It's easy to get sucked into Washington politics these days, with 24-hour news networks and the instant delivery of information. But just because it's easy doesn't mean it's good for anybody. Or anybody's digestion.
While most of the country fights about what our current president has or hasn't done, we are sure about what a particular former president is doing. He's being a good man, and age isn't stopping him.
James Earl Carter Jr. recently turned 95, and while polls show most historians and political scientists tend to rank Mr. Carter as an "average" president, at best, most people seem to pay more attention to his post-presidency. And for that, he and the rest of us should feel lucky.
Jimmy Carter, with the help of some not-ready-for-prime-time actors, was elected president in 1976, but only served the one term. Even SNL couldn't save him in 1980. And now, making of mockery of the phrase "the good die young," the former governor/president/submarine officer recently celebrated another peak birthday. This makes him not only the oldest living president, but the longest-lived president, too, surpassing George H.W. Bush.
And yet, Jimmy Carter is not just sitting around. He remains active with a charity you may have heard of called Habitat for Humanity. The man was born before the Great Depression, and he's still working a power drill, still building houses, still trying to make the world a better place.
Nothing seems to stop Jimmy Carter. On Sunday, NBC News reported that he took a fall and needed some stitches. And, boy, those photos weren't good. But on Monday morning, the same network posted video of him--right back at work, again with a power drill.
The former president's enduring spirit shows what good men are capable of, even into their old age. We hear that Mr. Carter also teaches Sunday school at his Georgia church now and again. And has since memory runneth not to the contrary. If Jimmy Carter wasn't the best president this nation ever produced, he might be the best man who was ever president.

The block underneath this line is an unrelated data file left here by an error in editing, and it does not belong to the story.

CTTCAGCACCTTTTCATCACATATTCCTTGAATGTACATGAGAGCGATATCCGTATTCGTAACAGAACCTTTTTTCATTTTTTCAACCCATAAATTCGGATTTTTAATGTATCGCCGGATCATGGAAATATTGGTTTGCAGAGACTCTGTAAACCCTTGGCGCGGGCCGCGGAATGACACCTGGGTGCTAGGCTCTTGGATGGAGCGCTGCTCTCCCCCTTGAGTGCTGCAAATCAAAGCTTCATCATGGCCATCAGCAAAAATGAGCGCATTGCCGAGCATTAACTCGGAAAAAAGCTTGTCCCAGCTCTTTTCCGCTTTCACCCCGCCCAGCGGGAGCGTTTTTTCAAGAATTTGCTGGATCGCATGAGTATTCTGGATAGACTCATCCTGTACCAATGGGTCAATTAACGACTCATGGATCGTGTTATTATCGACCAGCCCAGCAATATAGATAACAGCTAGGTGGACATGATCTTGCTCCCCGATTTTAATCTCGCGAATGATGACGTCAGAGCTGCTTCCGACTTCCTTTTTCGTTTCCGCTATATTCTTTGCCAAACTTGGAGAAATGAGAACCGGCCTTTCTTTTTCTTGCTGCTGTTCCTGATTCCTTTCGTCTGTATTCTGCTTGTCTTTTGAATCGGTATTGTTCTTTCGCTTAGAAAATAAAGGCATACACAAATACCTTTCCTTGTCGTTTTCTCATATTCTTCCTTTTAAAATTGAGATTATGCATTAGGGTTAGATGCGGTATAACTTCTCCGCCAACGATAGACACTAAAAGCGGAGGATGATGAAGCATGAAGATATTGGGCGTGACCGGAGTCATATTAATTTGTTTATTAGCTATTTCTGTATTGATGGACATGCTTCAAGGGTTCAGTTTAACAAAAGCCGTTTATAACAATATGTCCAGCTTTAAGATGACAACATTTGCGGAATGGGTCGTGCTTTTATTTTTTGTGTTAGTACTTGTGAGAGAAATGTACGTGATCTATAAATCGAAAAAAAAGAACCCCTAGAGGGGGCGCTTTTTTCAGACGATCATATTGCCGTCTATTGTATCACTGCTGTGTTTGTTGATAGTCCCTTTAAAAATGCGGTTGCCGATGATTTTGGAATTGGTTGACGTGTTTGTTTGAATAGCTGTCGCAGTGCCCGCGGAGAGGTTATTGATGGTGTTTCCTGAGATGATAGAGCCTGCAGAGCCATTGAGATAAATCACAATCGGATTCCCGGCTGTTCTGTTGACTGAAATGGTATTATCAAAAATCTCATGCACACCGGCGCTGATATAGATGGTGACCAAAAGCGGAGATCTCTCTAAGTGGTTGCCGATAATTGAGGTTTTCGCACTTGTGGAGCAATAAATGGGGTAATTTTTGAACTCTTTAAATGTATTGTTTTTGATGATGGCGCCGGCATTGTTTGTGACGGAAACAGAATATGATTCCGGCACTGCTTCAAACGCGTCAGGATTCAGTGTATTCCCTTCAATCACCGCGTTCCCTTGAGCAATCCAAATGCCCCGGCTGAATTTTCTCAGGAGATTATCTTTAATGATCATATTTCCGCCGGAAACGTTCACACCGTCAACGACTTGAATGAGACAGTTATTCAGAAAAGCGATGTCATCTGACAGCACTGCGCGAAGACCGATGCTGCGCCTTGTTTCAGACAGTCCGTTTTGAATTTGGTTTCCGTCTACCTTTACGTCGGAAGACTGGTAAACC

The other day, in front of an audience, he joked about his advancing age and what it might be like to be president at the sprite young age of 80. Which reminds us: Jimmy Carter always had a sense of humor, as most likeable people do, and used it to his advantage. We remember the story of Begin and Sadat squaring off at Camp David, all but circling each other:
Much to Jimmy Carter's chagrin, President Sadat, always the macho man, decided to start the first proceedings in this do-or-die matchup with a lengthy statement, in which he blared that Israel was the main problem with the Middle East, and maybe the rest of the world. He demanded and harangued, accused and lectured. Prime Minister Begin of Israel was visibily angry, and became more so with each accusation. When Sadat smuggly sat down, Jimmy Carter simple turned to Israel's prime minister and cracked: "If you'll just sign the statement as written, it'll save us all a lot of time."
After a beat, the place fell out laughing, including the two rivals. And peace would come.
These days, peace between Israel and Egypt seems a natural thing. The kids should know that it was thousands of years in the making. And Jimmy Carter was a big part of making it.
Happy birthday, and--we mean this --many more!
Editorial on 10/09/2019